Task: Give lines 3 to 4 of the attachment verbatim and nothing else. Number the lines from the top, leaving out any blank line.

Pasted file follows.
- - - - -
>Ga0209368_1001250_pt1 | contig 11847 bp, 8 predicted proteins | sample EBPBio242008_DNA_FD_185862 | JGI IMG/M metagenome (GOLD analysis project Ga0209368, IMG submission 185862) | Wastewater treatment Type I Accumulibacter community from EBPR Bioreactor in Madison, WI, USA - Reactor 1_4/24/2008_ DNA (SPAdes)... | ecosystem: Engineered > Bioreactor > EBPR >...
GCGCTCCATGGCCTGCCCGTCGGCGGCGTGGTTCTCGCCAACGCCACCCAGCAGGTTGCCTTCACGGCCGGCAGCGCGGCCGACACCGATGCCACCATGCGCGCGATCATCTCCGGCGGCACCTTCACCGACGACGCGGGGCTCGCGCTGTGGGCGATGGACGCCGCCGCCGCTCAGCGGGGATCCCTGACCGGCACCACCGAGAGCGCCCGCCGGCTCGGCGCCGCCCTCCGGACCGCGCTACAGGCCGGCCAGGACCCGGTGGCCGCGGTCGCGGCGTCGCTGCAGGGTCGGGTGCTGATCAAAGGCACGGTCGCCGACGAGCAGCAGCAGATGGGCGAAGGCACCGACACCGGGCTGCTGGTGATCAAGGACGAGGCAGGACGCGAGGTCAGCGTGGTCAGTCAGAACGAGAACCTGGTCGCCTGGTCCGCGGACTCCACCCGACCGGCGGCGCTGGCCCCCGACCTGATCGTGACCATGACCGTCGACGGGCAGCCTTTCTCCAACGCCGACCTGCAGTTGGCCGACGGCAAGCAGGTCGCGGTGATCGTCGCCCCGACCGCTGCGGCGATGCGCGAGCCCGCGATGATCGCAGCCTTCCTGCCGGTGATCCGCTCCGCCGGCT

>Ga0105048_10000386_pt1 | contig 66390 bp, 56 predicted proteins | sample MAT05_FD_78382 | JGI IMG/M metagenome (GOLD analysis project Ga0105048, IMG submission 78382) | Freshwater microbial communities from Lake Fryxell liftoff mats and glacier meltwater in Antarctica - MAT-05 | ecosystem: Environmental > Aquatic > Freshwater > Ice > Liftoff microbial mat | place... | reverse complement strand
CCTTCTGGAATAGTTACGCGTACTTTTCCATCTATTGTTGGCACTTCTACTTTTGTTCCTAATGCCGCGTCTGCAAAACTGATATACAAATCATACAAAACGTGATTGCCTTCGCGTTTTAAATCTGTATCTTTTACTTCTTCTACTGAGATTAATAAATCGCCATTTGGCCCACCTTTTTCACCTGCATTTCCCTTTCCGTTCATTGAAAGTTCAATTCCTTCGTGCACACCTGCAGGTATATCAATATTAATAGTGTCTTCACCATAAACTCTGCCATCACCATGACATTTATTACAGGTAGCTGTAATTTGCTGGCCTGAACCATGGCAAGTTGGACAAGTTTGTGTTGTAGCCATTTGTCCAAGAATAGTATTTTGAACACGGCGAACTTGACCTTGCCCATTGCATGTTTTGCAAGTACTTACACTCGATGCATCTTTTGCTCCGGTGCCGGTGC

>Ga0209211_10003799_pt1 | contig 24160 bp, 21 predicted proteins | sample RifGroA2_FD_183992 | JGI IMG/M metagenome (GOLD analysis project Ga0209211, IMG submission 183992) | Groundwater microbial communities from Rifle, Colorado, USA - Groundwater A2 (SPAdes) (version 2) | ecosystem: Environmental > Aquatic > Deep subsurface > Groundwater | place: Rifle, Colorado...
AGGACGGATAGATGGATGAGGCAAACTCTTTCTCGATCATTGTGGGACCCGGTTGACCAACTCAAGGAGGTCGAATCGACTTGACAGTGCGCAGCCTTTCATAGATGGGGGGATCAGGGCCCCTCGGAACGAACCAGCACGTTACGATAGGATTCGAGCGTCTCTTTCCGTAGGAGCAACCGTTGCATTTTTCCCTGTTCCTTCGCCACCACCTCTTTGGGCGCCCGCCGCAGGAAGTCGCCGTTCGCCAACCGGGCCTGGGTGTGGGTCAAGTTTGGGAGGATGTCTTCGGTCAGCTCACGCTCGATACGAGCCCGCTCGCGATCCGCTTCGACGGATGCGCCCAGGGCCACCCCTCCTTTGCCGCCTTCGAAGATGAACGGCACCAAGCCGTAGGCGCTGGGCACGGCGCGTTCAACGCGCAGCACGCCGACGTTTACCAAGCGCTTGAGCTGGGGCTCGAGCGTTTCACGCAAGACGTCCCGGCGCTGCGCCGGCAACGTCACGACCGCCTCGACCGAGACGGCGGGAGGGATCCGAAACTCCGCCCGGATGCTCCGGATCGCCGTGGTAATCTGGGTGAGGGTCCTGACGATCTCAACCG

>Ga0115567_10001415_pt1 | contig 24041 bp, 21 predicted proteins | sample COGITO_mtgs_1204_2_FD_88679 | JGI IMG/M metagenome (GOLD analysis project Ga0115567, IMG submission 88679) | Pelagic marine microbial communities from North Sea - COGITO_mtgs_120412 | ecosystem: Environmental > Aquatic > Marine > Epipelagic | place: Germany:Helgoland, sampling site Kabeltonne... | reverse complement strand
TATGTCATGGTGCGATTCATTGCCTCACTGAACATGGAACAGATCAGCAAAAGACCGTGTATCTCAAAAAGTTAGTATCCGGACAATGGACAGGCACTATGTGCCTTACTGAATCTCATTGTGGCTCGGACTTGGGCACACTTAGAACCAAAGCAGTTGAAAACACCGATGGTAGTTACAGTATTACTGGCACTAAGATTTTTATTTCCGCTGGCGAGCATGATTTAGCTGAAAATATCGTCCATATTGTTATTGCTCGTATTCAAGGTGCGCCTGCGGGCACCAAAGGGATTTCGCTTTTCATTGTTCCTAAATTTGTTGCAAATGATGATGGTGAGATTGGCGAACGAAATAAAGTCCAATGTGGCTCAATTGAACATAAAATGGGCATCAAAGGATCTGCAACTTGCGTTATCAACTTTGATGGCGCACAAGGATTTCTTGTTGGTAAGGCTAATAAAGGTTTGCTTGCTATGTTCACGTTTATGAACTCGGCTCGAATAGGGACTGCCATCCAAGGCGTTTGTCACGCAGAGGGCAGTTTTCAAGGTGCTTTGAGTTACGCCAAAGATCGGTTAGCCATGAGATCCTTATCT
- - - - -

>Ga0105048_10000386_pt1 | contig 66390 bp, 56 predicted proteins | sample MAT05_FD_78382 | JGI IMG/M metagenome (GOLD analysis project Ga0105048, IMG submission 78382) | Freshwater microbial communities from Lake Fryxell liftoff mats and glacier meltwater in Antarctica - MAT-05 | ecosystem: Environmental > Aquatic > Freshwater > Ice > Liftoff microbial mat | place... | reverse complement strand
CCTTCTGGAATAGTTACGCGTACTTTTCCATCTATTGTTGGCACTTCTACTTTTGTTCCTAATGCCGCGTCTGCAAAACTGATATACAAATCATACAAAACGTGATTGCCTTCGCGTTTTAAATCTGTATCTTTTACTTCTTCTACTGAGATTAATAAATCGCCATTTGGCCCACCTTTTTCACCTGCATTTCCCTTTCCGTTCATTGAAAGTTCAATTCCTTCGTGCACACCTGCAGGTATATCAATATTAATAGTGTCTTCACCATAAACTCTGCCATCACCATGACATTTATTACAGGTAGCTGTAATTTGCTGGCCTGAACCATGGCAAGTTGGACAAGTTTGTGTTGTAGCCATTTGTCCAAGAATAGTATTTTGAACACGGCGAACTTGACCTTGCCCATTGCATGTTTTGCAAGTACTTACACTCGATGCATCTTTTGCTCCGGTGCCGGTGC